Question by ADIAN HERRERA    |  last reply


New inventor seeks industrial designers......

Hello, I am inventing a new golfing product.  I have a working prototype and I'm filing my patent now.  But I needs some help with improving the design.  I'm not a professional designer but I have some mockups in Sketchup.  I am looking for someone with experience designing commercial products in solid works.   The product is going to be made out of plastic and it's has a few moving parts.  For the most part it is very simple but I want to make it into a higher quality product.  If your are interested in working for me as a consultant, let me know and I will send you an NDA to sign. Thanks, Joe

Topic by dznodes    |  last reply


Bio-fuels from pvc, etc. Some neat advances being made in the bio-fuel areas:

2002 articlehttp://www.brdisolutions.com/news/NewsletterArchive/dec2002.aspThis year....http://biodieselmagazine.com/article.jsp?article_id=1504&q;=&page;=allAnd then we have this:http://ec.europa.eu/energy/res/legislation/doc/biofuels/contributions/industry/waterman.pdfand a few articles from WIRED:http://www.wired.com/science/discoveries/news/2004/09/64862http://www.wired.com/science/discoveries/news/2004/06/63699plus: http://www.europabio.org/white_biotech.htmhttp://lib.wmrc.uiuc.edu/enb/?cat=2Info on Styrene: http://www.osha.gov/SLTC/styrene/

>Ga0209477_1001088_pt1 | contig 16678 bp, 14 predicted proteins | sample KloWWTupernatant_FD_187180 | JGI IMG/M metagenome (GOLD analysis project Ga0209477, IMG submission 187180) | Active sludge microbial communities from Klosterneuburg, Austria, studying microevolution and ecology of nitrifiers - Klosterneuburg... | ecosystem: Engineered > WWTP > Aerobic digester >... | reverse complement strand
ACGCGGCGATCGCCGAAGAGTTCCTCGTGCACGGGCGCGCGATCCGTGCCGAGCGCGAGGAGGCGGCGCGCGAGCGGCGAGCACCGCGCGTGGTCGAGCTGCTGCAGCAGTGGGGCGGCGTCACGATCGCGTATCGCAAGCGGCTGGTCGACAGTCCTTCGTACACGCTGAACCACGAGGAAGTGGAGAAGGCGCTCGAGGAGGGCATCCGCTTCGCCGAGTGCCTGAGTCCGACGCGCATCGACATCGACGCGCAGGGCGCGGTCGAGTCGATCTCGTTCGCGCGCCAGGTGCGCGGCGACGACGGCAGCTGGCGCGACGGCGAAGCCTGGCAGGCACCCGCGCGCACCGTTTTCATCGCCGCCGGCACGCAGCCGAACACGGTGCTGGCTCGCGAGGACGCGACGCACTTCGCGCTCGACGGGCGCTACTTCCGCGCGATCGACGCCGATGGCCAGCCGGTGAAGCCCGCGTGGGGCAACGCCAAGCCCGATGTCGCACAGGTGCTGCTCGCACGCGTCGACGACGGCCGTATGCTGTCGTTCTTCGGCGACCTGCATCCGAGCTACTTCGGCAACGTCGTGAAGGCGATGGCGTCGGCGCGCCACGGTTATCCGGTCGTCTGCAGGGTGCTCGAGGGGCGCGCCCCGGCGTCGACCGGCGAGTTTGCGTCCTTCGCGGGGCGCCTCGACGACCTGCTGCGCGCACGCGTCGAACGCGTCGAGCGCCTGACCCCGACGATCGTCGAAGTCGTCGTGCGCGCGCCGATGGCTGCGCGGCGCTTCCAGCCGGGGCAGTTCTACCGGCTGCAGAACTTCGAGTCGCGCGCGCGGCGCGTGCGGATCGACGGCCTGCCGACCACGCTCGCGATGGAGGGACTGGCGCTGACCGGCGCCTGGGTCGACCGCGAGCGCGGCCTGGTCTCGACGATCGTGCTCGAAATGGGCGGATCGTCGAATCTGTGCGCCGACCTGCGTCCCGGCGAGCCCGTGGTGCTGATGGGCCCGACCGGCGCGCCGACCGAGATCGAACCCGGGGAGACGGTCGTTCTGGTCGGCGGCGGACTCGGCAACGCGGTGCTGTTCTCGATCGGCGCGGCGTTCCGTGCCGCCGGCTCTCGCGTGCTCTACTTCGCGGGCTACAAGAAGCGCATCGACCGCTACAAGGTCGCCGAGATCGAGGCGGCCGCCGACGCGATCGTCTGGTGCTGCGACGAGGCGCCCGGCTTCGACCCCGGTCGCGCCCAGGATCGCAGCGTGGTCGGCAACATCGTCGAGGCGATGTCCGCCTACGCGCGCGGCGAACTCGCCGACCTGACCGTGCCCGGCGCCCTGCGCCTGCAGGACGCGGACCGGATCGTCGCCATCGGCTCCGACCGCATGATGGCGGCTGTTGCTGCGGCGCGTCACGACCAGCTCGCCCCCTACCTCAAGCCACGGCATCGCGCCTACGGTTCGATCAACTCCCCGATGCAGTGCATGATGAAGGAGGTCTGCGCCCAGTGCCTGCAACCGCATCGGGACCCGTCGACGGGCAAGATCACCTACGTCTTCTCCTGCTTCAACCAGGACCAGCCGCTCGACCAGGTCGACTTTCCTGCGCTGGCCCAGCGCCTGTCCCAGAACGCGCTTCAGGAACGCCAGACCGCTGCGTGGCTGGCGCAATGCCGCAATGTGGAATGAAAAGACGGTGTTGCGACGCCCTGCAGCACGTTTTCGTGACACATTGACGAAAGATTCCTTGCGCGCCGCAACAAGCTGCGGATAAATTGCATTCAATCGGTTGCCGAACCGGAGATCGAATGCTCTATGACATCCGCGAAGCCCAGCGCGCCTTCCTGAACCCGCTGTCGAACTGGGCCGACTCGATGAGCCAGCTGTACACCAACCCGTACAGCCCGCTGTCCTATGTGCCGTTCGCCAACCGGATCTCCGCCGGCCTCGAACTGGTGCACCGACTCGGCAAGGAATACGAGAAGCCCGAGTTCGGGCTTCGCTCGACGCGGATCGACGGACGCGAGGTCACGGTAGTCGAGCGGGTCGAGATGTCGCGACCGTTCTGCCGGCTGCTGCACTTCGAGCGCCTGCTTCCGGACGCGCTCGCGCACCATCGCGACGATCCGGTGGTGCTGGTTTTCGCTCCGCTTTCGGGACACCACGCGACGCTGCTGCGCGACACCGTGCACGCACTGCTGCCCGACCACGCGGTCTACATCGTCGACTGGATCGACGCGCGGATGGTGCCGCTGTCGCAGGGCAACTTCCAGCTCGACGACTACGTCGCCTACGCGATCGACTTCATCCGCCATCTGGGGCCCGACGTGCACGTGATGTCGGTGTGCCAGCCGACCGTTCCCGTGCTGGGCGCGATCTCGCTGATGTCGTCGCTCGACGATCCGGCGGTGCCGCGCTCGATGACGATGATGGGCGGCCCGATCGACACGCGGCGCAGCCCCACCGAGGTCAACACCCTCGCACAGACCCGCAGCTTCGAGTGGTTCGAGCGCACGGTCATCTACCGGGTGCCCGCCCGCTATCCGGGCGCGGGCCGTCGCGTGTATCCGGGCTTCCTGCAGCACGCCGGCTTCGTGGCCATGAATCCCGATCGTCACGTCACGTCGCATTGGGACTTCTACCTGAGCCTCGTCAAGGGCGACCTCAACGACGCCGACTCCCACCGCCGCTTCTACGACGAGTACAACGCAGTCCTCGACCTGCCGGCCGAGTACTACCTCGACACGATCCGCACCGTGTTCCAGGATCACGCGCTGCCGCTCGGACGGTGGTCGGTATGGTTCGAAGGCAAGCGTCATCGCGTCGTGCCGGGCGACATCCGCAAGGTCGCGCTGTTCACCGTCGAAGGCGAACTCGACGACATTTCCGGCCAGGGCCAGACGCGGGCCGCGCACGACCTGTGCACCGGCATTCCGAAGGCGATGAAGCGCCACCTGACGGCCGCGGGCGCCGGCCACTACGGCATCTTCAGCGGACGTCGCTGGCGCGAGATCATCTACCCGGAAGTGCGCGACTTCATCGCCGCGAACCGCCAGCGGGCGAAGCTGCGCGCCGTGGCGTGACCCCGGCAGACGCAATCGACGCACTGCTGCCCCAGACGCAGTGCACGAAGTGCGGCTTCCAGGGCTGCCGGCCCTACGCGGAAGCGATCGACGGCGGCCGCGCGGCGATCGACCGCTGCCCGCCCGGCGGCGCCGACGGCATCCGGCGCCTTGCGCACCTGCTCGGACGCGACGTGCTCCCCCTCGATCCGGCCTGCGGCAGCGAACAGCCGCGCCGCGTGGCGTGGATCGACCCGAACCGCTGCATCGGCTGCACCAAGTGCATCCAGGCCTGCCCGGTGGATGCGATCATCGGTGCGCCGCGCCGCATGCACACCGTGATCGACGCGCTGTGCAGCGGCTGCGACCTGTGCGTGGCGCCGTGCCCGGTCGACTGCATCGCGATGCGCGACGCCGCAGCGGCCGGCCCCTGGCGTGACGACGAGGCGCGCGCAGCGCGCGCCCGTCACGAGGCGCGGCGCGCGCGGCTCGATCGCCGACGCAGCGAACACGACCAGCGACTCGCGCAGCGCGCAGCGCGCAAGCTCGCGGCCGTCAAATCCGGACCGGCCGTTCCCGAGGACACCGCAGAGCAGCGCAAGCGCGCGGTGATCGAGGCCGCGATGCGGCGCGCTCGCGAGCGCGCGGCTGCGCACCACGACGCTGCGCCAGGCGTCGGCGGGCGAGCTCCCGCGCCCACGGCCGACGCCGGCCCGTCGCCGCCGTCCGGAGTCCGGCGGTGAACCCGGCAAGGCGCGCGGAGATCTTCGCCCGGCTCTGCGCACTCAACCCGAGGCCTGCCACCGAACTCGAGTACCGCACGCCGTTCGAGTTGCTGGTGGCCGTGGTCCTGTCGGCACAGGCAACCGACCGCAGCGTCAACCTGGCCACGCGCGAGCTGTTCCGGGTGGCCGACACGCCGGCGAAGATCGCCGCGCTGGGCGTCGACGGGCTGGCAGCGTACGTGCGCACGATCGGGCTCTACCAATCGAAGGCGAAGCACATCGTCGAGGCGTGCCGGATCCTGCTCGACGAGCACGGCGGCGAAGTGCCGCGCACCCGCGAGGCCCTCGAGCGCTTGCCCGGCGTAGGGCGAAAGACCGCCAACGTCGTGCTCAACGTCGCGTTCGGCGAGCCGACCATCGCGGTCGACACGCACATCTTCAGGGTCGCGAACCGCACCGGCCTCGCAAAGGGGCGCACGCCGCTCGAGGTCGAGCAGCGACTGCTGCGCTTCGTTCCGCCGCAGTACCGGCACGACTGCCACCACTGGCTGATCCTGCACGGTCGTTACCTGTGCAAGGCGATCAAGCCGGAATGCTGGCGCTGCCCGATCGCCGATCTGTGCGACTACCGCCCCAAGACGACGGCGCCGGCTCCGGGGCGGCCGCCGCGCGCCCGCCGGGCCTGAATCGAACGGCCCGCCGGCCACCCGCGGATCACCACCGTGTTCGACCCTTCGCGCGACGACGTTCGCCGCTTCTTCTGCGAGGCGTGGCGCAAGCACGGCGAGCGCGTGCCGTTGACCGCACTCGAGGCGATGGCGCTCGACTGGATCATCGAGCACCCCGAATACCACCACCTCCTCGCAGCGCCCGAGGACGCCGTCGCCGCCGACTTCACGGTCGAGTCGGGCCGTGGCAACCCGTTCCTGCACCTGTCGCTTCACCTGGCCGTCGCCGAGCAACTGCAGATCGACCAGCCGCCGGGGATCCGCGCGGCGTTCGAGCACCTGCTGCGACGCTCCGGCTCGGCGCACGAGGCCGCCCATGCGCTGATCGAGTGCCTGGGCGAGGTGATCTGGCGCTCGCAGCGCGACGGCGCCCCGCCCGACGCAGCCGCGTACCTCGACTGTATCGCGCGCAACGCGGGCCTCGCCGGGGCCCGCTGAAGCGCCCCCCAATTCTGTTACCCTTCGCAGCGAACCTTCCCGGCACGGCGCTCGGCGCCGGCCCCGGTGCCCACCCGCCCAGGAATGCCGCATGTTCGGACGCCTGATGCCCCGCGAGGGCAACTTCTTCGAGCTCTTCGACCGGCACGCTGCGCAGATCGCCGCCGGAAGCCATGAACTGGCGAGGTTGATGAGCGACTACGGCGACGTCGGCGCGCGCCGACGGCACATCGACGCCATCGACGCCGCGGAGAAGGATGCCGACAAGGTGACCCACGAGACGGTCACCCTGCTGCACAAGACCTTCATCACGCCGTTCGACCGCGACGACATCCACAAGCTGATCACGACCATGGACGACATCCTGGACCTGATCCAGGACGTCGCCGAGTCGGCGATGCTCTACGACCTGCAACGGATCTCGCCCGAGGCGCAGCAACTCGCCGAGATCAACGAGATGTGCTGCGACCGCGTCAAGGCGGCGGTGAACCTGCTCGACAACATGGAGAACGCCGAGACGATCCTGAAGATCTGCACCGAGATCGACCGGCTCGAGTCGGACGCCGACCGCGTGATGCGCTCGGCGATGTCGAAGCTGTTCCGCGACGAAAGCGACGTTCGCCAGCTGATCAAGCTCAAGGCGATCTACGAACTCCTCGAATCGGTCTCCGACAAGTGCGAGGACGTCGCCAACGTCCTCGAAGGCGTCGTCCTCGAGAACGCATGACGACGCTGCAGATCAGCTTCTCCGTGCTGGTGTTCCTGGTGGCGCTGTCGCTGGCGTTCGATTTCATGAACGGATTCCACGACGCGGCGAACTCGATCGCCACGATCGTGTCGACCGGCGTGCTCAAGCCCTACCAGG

Topic by Goodhart    |  last reply


Where do I get half inch plastic sheet for cheap? Answered

Hey, I have a CNC milling machine and I mill things mostly out of plastic. I'm just looking for a cheap place to get plastic sheet if anyone knows where I can get it. I need 1/2 inch. I am currently getting it on amazon for about $10 per square foot (including shipping). Here is the shop http://www.amazon.com/HDPE-Density-Polyethylene-Sheet-White/dp/B000ILJZNY/ref=sr_1_13?ie=UTF8&s;=industrial&qid;=1256085952&sr;=8-13 I really don't care what kind of plastic it is as long as it is cheaper and of comparable strength. Thanks

Question by galaxyman7    |  last reply


How do I clean a 55 Gallon Plastic Drum that contained Industrial Grade Detergent?